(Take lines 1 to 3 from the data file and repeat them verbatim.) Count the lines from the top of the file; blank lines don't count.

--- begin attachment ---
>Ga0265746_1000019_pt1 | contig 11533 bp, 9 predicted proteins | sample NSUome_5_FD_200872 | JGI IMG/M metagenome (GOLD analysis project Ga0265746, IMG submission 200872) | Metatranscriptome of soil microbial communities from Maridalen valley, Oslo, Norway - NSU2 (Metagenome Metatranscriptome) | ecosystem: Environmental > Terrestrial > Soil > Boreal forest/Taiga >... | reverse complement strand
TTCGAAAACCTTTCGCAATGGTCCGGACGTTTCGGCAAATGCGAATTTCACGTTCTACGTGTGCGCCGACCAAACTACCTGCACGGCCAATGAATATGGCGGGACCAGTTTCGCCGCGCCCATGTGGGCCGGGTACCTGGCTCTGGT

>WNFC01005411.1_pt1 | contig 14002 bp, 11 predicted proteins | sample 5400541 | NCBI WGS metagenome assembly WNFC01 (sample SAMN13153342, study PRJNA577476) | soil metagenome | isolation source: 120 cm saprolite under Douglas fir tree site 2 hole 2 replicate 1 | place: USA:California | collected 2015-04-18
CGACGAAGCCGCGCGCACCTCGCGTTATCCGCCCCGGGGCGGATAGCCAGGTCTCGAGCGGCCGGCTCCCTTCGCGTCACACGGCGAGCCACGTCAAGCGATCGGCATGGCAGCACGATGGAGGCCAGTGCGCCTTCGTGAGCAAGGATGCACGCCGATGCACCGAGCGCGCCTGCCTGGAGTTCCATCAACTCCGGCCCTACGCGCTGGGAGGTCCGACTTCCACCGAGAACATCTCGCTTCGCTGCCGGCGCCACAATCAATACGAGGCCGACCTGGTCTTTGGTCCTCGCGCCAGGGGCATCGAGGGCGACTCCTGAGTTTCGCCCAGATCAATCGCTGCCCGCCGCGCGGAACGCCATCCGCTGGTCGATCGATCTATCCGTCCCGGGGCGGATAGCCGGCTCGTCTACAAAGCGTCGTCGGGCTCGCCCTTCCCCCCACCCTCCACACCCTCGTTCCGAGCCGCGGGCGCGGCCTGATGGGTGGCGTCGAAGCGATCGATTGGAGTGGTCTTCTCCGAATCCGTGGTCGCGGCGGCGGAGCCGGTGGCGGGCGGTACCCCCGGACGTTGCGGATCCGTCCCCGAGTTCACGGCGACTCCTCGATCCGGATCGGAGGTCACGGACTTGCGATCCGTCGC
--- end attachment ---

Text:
>Ga0265746_1000019_pt1 | contig 11533 bp, 9 predicted proteins | sample NSUome_5_FD_200872 | JGI IMG/M metagenome (GOLD analysis project Ga0265746, IMG submission 200872) | Metatranscriptome of soil microbial communities from Maridalen valley, Oslo, Norway - NSU2 (Metagenome Metatranscriptome) | ecosystem: Environmental > Terrestrial > Soil > Boreal forest/Taiga >... | reverse complement strand
TTCGAAAACCTTTCGCAATGGTCCGGACGTTTCGGCAAATGCGAATTTCACGTTCTACGTGTGCGCCGACCAAACTACCTGCACGGCCAATGAATATGGCGGGACCAGTTTCGCCGCGCCCATGTGGGCCGGGTACCTGGCTCTGGT

>WNFC01005411.1_pt1 | contig 14002 bp, 11 predicted proteins | sample 5400541 | NCBI WGS metagenome assembly WNFC01 (sample SAMN13153342, study PRJNA577476) | soil metagenome | isolation source: 120 cm saprolite under Douglas fir tree site 2 hole 2 replicate 1 | place: USA:California | collected 2015-04-18